The final part of Mikhalkov’s trilogy about Divisional Commander “Kotov” finds him returning home during World War II having been betrayed, narrowly escaped execution for treason and nearly reduced to dust in a prison camp. Only to discover that everything has changed and he will have to fight again for his name, for his honour, and for his love. An impressive Spielberg-esque war epic, beautifully shot with strong performances and climatic finale. –NY Daily News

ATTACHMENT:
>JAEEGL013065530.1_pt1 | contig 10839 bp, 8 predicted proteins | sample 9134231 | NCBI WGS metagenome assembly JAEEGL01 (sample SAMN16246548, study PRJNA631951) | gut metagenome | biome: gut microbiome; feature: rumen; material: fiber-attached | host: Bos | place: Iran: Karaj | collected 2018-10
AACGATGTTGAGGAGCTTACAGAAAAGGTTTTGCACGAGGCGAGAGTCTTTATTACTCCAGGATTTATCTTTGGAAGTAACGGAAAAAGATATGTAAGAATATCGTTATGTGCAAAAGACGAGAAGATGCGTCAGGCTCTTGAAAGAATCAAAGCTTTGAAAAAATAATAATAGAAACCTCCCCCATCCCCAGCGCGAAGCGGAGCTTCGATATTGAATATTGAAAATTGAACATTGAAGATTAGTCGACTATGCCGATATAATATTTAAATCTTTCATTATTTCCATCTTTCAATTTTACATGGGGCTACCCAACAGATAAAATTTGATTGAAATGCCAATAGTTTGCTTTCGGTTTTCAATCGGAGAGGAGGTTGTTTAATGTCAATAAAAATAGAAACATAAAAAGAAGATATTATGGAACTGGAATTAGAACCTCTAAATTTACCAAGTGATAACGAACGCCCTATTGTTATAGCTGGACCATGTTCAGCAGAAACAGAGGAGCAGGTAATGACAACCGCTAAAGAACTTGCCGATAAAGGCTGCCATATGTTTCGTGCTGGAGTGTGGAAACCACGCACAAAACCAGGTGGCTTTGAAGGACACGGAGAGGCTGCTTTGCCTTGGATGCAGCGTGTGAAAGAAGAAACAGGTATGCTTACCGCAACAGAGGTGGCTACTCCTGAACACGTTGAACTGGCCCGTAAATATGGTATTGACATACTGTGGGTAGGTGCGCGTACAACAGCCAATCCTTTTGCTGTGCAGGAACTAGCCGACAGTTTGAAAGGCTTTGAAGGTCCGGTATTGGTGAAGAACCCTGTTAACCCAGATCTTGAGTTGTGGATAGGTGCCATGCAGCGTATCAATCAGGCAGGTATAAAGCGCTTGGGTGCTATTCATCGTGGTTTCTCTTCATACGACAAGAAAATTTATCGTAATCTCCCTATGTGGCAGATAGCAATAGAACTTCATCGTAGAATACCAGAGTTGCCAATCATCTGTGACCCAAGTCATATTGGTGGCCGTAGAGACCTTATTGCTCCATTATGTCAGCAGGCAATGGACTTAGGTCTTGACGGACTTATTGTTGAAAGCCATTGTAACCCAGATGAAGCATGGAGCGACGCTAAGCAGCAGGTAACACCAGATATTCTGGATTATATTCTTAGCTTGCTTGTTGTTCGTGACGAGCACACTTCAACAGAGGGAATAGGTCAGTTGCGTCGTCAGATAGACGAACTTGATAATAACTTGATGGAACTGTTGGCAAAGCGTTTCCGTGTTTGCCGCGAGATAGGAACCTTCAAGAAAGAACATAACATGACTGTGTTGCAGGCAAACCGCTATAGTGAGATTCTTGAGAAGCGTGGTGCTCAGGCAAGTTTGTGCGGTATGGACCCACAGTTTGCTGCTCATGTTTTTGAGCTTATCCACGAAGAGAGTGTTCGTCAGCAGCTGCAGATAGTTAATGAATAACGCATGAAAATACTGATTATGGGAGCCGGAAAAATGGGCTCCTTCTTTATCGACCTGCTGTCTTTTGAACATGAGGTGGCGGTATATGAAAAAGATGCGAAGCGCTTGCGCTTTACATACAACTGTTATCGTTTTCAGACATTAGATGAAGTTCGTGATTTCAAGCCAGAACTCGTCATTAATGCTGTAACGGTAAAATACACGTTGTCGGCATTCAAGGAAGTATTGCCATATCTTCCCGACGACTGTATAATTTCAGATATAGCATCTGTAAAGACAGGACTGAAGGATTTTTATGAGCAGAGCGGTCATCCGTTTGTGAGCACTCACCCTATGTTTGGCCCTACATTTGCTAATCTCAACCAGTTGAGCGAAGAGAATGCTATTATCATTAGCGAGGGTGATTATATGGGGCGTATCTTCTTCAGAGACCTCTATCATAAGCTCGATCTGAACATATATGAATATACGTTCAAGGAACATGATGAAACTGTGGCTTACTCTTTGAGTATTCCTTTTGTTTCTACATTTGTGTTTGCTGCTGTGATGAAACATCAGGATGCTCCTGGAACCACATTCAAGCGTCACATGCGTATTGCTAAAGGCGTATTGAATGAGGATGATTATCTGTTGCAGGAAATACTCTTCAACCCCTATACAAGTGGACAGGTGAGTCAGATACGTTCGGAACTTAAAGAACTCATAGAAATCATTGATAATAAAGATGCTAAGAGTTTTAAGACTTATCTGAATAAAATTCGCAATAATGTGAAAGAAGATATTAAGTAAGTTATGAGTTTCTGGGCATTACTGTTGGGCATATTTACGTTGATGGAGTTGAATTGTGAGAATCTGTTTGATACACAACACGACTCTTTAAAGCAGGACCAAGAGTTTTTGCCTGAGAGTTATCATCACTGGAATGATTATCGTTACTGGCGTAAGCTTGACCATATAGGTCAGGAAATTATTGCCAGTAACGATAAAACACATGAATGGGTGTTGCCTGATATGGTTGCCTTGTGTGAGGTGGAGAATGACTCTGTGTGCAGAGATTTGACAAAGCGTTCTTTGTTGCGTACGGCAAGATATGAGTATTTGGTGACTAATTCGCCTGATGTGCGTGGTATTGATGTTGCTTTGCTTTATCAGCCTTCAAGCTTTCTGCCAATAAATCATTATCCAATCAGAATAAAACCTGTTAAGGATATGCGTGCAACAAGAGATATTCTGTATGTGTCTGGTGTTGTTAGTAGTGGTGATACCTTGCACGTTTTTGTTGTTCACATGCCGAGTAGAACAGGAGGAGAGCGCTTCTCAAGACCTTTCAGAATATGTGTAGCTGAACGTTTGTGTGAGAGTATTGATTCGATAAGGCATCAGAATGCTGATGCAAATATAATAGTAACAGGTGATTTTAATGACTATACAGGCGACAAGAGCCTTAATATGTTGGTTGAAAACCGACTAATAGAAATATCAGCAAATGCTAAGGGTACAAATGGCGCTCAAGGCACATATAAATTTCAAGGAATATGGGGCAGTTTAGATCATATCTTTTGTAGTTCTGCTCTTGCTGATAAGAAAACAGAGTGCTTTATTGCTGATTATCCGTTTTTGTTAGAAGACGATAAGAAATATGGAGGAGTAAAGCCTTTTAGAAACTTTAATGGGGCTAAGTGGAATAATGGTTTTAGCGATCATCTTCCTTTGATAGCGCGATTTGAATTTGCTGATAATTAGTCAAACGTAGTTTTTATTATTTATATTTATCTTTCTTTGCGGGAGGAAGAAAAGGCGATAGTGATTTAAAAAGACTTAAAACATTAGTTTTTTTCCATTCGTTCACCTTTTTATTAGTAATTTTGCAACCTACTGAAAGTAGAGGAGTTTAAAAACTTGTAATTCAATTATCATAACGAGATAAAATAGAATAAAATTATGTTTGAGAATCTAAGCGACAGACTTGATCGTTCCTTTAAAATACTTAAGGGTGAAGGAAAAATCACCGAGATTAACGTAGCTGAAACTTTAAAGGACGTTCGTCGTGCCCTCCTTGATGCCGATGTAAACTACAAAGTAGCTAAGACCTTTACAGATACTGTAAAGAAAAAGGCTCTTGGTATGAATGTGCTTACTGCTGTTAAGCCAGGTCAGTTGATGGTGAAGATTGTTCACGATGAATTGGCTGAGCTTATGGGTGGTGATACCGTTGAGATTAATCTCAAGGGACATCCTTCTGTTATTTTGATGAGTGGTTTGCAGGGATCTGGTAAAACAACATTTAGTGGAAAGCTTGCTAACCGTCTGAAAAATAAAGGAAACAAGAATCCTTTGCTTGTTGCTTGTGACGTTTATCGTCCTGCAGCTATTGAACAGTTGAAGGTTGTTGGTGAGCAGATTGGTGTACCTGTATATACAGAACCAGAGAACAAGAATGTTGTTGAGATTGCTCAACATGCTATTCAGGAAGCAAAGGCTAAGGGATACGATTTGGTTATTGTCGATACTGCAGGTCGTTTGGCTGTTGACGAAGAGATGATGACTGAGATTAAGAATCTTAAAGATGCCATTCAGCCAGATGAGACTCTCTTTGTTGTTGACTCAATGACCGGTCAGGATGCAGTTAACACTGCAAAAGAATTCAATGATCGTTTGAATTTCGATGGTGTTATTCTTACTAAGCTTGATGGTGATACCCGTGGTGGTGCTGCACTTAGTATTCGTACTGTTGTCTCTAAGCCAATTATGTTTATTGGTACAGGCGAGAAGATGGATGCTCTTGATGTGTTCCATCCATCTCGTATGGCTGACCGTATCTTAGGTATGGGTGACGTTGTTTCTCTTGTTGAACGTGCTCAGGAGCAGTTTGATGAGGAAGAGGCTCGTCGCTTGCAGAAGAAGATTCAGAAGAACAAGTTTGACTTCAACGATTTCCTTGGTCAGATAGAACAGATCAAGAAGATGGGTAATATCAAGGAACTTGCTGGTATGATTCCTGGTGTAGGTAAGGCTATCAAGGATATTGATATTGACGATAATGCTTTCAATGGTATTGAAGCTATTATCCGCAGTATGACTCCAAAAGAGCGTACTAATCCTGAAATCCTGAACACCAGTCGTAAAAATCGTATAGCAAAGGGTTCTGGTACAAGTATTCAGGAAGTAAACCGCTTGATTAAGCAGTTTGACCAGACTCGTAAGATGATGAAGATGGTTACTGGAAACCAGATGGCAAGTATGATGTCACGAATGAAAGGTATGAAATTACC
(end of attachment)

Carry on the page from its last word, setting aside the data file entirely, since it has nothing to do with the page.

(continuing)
Nikita Mikhalkov, perhaps the most internationally famous living Russian filmmaker and actor is the son of soviet poets Sergei Vladimirovich Mikhalkov and Natalya Petrovna Konchalovskaya and brother of well-known Russian director Andrei Konchalovsky. He started with acting at the children’s studio of the Moscow Art Theatre and later at the Schukin School of the Vakhtangov Theatre. Still as a student he appeared in Georgi Danelyia’s film I Walk Down Moscow (1964) and few years later in his brother – Andrei Konchalovsky’s – film Home of the Gentry (1969). While on the best way to become a star of the Soviet stage and cinema, he decided to study directing at VGIK (State film school in Moscow) in the class of Mikhail Romm and Andrei Tarkovsky. From VGIK he graduated in 1970 with the short film A Quiet Day at the End of the War. The fame and recognition came along with his first feature At Home Among Strangers (1974), a Red Western set just after the 1920s civil war in Russia.
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